Moving to Boulder
Berkeley Parents Network >
Housing, Neighborhoods, & Moving >
Moving to Boulder
We are considering a move to Boulder, CO due to career/family
reasons. I understand that Boulder is not a wonderfully diverse
community like Berkeley (At least it is pretty liberal). Can
anyone recommend areas to live? Boulder high school vs.
Fairview HS? Elementary schools that are particularly good?
Thanks for your help.
We moved to Boulder in August and are liking it pretty well here. I miss
the Bay Area's resources and urbanity, but everyday when I go outside
and look at those mountains, I give a happy sigh. The outdoor
resources are remarkable here. Without even leaving Boulder, we've
seen foxes, racoons, coyotes (from a distance), deer, and lots of
gorgeous birds. Houses are expensive in Boulder, so though it will be
less than in the Bay Area, keep that in mind. There are also abundant
and very ugly ''developments'' with uniform rows of homes all squinched
in together. I recommend North Boulder, where we found a home.
South Boulder seemed to us to be more tract homes that were close
together. Older homes on ''the hill'' near the university or near
Chautauqua can be beautiful but are prohibitively expensive (at least for
us). There is so much public open space in Boulder that it might be
worthwhile to keep that in mind as you look for a home: we live half a
block away from a big hiking/open space area and it's really added to
the pleasure of the neighborhood. I have also looked, recently at
nearby towns like Longmont and Lyons, both of which are less
expensive than Boulder and have nice older homes with character.
Schools seem to be a public priority here, though I did not find the
school district helpful as we moved in. There are some good charter
and magnet schools, but when I called about enrollment, I was
continually reassured that my kids couldn't get in because the open
enrollment was over (calls were made February-June). That said, as I
queried parents about their various elementary schools, each insisted
that the school their child attended was THE most excellent in the area.
Again, this is anecdotal, but I hear very good things about Boulder High
from parents. I don't know much about Fairview, but I've heard that the
kids there tend to be more affluent and more subject to the evil
influences of our consumer culture. If you have other questions, feel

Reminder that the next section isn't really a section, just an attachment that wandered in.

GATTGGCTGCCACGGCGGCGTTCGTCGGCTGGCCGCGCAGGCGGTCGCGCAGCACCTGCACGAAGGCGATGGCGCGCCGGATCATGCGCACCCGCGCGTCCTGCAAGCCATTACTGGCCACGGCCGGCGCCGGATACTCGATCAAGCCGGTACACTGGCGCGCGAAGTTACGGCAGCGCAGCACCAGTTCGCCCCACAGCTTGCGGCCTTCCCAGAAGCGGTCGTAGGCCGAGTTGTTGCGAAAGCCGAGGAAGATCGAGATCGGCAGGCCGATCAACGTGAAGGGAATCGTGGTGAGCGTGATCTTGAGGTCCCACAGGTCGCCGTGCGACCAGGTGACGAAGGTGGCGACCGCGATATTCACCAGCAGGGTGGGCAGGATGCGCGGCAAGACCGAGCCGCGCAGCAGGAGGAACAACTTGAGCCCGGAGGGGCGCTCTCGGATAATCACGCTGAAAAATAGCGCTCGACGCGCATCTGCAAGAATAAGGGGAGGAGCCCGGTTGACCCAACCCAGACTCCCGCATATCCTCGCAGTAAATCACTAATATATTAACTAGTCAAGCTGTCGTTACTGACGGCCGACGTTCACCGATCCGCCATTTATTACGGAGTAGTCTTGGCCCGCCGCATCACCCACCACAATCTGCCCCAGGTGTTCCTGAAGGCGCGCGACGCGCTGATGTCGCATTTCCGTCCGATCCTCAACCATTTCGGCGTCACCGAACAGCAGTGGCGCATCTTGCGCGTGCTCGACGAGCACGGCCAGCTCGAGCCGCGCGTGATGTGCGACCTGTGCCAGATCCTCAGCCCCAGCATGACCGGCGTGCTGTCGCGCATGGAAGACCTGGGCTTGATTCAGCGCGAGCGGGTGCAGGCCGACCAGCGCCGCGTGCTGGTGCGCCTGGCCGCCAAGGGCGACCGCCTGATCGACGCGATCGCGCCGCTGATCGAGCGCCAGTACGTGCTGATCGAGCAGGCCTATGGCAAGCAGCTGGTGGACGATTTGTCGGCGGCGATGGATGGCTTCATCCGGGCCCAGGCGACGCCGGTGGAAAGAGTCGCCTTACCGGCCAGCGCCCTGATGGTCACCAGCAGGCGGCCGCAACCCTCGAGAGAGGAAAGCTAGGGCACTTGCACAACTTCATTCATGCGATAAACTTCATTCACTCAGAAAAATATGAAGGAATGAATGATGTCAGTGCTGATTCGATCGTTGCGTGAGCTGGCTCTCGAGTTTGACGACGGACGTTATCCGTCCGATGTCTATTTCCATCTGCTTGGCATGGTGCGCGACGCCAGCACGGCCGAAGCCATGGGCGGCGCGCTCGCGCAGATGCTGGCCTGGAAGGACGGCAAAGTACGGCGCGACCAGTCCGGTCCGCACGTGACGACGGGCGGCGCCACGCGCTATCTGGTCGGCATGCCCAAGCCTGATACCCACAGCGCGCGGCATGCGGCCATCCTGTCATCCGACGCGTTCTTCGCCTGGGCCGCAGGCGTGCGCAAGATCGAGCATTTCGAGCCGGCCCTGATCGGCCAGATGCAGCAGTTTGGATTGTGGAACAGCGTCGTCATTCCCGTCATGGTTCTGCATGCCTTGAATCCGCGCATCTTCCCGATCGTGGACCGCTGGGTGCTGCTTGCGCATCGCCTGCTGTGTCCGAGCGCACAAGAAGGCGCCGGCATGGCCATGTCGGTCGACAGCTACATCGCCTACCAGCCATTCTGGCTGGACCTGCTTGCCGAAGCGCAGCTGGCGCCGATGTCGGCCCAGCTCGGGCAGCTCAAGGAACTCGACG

free to e-mail me directly.
i lived in boulder for about 3 years. i liked it for the most part. the lack of diversity
was a disappointment though. it's there you just have to search for it in the
surrounding areas. boulder high school is great. atleast it was 4 years ago. my
brother went there and they really worked hard to help him. the school has a lot of
resources that i don't think fairfield high has. all in all i think if i had to pick a place
in colorado to live it would be boulder.
My husband, 1 y.o. and I are considering a move to Boulder and
would like recommendations onn neighborhoods and schools. We
live in Rockridge now and love the feel of the neighborhood and
would like to find something similar. Also, what are the good
elementary schools and private schools. Is it any cheaper to
I know there have been previous postings but they don't really
address these questions.
Good friends moved to boulder about two years ago and prices
were pretty comprabale to the bay area - they ended up outside
of Boulder in Lewisville but are now regretting that and may
try to move into Boulder. I guess I'd reccomend alot of
research into the cost of houses.
Help! We are moving in mid July to the university area in Boulder,
Colorado. Being native to California, I am particularly worried about
actually living in and driving through snow (my daughter is thrilled) for
an entire season. I would like some advice on surviving, perhaps even
thriving, in winter conditions. I also welcome any recommendations
about living in Boulder, but I am especially interested in preschools,